# Fraction Addition/Subtraction - Different Denominators

Unlike Parts
Suppose Josh made two trays of brownies for an upcoming party. He cut the tray of chocolate brownies into 12 pieces and cut the tray of butterscotch brownies into 6 pieces. Before his guests arrived, he ate one brownie from each tray. How many of each brownies did Josh eat?

To get the total amount of a single tray that Josh ate, we can add our two fractions together. One brownie out of 12 gives us the fraction , and one brownie out of six gives us the fraction . So our problem of trying to total up the amount of a single tray Josh ate becomes:
In our last example, we were able to add our numerators together. However, here we see that the denominators are different. We are unable to combine pieces of wholes together when the pieces were split into different amounts - that is to say,

**to add or subtract fractions, they must have a common denominator.**In the examples we looked at before, this was the case. However, here we must**find equivalent fractions with the same denominator**. In our brownie example, we can graphically turn our fraction of into by splitting the original brownie into two parts as depicted in your workbook. Now we can solve our problem. was our original problem, but now we have...Finding a Common Denominator

Finding a common denominator means we must find a common multiple of the two denominators. We are trying to get equivalent fractions of the two original fractions that will have the same denominator, and since finding equivalent fractions involves multiplication, it follows that we must find multiples to get there.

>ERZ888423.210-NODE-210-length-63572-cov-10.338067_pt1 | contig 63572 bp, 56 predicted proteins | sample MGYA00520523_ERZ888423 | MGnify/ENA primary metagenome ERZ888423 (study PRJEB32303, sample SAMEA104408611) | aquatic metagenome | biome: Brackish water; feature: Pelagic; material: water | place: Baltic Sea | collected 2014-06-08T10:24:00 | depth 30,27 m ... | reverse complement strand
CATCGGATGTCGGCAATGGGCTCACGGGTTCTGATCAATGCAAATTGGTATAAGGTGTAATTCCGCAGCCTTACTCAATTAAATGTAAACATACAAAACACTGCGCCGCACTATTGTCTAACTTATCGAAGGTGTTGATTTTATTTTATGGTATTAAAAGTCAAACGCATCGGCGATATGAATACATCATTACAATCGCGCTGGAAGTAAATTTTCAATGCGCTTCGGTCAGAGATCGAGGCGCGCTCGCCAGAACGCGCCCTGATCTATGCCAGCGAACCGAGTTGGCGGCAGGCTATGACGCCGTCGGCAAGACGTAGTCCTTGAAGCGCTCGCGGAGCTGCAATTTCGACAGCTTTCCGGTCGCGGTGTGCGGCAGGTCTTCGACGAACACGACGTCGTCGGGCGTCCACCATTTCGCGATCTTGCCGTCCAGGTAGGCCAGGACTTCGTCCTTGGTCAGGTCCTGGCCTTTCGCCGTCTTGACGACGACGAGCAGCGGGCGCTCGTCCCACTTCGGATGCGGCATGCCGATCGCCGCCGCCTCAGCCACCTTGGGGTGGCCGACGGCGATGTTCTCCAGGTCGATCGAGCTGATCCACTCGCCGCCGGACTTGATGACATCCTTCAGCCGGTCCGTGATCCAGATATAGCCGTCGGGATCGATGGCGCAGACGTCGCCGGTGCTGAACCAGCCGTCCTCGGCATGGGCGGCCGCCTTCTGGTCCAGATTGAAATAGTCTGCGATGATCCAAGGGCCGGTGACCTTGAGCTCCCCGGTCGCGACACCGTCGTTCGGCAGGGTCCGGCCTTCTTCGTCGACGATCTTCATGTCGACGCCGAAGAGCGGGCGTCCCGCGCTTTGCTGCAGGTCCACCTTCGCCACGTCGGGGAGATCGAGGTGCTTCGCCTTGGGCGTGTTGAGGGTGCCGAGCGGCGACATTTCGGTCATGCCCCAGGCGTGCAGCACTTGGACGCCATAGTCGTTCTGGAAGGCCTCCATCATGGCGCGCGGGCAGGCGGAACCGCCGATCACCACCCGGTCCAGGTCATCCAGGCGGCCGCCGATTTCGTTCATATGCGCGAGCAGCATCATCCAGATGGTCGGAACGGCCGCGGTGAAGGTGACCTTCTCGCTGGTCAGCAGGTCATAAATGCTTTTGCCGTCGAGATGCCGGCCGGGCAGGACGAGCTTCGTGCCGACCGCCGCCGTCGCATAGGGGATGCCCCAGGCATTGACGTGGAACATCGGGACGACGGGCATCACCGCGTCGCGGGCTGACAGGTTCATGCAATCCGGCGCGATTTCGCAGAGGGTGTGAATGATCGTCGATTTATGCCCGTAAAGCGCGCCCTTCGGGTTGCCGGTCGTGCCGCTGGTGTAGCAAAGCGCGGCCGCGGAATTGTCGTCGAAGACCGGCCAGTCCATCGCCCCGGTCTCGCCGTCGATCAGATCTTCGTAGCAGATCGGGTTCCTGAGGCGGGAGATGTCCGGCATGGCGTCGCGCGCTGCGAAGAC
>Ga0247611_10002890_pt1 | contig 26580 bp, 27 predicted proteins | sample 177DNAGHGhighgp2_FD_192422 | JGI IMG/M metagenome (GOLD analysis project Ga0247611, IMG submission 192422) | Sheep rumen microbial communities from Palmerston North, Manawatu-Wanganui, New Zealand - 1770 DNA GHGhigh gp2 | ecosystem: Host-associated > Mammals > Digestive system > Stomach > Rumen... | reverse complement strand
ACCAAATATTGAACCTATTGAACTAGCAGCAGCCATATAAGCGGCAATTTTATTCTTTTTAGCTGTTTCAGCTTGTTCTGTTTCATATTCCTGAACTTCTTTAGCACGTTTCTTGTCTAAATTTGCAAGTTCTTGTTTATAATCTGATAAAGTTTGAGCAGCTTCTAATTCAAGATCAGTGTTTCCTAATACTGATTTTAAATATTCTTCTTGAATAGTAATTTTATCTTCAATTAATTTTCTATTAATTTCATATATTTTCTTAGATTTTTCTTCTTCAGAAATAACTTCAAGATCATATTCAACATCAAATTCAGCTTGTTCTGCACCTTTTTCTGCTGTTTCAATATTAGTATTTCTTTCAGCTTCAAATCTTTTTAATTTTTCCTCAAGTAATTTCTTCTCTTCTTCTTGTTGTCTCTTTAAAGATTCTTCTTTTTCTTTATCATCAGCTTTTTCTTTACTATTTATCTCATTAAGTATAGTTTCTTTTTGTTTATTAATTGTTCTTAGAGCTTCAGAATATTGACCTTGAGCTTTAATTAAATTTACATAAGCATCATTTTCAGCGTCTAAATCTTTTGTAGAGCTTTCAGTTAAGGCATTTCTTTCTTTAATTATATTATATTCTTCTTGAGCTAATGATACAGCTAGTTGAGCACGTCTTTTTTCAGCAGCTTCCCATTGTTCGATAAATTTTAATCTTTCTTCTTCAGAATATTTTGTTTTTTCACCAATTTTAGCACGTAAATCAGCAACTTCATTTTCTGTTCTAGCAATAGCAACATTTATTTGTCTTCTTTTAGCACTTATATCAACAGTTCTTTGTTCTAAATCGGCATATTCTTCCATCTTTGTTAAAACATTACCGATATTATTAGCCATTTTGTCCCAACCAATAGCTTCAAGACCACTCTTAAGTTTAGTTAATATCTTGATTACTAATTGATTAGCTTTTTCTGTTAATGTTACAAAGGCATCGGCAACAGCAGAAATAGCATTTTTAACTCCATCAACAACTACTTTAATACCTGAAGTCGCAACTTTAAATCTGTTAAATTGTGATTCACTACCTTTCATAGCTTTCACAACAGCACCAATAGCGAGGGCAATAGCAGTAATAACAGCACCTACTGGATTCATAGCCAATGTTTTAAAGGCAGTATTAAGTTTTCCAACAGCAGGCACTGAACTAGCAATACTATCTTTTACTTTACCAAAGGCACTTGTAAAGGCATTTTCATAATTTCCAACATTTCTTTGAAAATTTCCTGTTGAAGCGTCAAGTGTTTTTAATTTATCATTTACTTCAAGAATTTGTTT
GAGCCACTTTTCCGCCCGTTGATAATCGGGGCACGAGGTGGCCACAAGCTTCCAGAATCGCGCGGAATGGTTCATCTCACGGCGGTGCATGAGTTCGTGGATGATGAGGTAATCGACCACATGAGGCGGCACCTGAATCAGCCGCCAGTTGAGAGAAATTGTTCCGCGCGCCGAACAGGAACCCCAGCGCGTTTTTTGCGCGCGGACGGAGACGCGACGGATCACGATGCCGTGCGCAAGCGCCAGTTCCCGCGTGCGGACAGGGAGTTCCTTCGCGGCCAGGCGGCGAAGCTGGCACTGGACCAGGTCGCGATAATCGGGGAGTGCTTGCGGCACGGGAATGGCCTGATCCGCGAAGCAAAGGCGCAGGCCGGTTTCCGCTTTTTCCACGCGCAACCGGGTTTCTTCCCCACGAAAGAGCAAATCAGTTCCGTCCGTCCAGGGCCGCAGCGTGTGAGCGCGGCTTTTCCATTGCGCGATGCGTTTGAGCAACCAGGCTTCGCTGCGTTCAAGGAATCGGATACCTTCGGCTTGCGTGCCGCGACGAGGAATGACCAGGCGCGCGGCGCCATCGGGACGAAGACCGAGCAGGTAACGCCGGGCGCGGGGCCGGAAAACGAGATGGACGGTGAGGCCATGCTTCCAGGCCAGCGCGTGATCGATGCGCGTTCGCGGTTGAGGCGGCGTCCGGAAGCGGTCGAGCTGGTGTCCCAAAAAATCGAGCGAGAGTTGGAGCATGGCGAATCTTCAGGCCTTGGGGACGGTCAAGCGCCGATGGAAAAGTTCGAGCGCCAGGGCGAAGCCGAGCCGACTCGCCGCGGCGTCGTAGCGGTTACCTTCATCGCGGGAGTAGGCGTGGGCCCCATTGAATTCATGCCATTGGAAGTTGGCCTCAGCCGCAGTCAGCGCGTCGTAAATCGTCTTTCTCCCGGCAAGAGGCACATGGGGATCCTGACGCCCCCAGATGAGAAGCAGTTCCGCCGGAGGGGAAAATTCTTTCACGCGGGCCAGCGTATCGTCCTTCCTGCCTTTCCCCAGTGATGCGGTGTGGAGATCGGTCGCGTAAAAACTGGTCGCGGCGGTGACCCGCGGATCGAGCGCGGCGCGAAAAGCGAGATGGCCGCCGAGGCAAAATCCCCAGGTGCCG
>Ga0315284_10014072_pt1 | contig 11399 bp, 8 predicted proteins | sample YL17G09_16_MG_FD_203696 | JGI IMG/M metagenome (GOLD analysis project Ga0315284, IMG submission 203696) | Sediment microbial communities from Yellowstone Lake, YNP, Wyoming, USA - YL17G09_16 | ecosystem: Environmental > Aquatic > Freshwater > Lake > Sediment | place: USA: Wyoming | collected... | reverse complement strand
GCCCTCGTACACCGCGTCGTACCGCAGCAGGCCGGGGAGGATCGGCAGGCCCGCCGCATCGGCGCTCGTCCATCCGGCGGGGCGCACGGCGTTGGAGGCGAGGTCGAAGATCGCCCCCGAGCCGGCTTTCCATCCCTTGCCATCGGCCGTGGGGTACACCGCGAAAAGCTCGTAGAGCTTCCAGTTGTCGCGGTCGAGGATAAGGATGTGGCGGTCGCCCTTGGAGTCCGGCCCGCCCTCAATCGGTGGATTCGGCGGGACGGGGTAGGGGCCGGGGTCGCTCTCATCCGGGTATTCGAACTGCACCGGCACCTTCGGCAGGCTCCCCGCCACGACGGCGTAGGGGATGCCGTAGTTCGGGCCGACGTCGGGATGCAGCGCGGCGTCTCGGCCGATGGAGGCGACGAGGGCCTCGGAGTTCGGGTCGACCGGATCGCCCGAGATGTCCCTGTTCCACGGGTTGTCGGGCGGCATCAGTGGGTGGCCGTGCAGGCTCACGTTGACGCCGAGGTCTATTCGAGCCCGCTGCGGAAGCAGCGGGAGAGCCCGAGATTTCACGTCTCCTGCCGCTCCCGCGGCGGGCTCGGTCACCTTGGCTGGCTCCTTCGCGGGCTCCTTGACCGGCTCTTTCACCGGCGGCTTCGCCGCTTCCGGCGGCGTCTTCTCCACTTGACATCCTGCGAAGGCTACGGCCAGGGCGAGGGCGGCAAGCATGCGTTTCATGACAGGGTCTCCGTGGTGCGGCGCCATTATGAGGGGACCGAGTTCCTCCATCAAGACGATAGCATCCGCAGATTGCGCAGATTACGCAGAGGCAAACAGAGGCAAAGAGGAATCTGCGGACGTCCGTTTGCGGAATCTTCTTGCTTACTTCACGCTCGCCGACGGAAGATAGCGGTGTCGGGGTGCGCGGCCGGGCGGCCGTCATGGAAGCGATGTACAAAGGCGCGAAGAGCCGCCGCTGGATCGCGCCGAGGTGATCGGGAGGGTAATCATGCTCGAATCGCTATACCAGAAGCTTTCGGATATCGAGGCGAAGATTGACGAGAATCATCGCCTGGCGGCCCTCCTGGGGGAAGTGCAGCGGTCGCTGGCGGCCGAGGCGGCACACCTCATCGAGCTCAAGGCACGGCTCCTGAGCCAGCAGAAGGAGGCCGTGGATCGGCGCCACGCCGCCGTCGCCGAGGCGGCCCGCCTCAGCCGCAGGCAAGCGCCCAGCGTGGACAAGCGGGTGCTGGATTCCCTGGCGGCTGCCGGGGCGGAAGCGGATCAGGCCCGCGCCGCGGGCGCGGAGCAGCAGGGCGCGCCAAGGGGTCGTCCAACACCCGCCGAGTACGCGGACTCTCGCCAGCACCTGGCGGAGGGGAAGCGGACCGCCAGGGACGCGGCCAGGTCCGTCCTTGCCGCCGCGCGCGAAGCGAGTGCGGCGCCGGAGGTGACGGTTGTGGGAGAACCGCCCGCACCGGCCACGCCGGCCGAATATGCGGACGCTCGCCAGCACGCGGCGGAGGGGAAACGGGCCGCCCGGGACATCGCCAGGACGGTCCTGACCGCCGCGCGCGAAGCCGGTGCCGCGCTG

In general, we try to find the

**of our two denominators so as to reduce the amount of simplifying we have to do later on. Finding the least common multiple can be done in a couple ways: one such way is listing all the multiples of the two denominators and stopping when you get a multiple that is the same in both lists. This is exemplified below.***least common multiple*We then turn our two original fractions into equivalent fractions that have the least common multiple as the denominator. We can then add these equivalent fractions together because they have the same common denominator! Though this can be a wordy process, an applet with various examples is listed below.

Exercises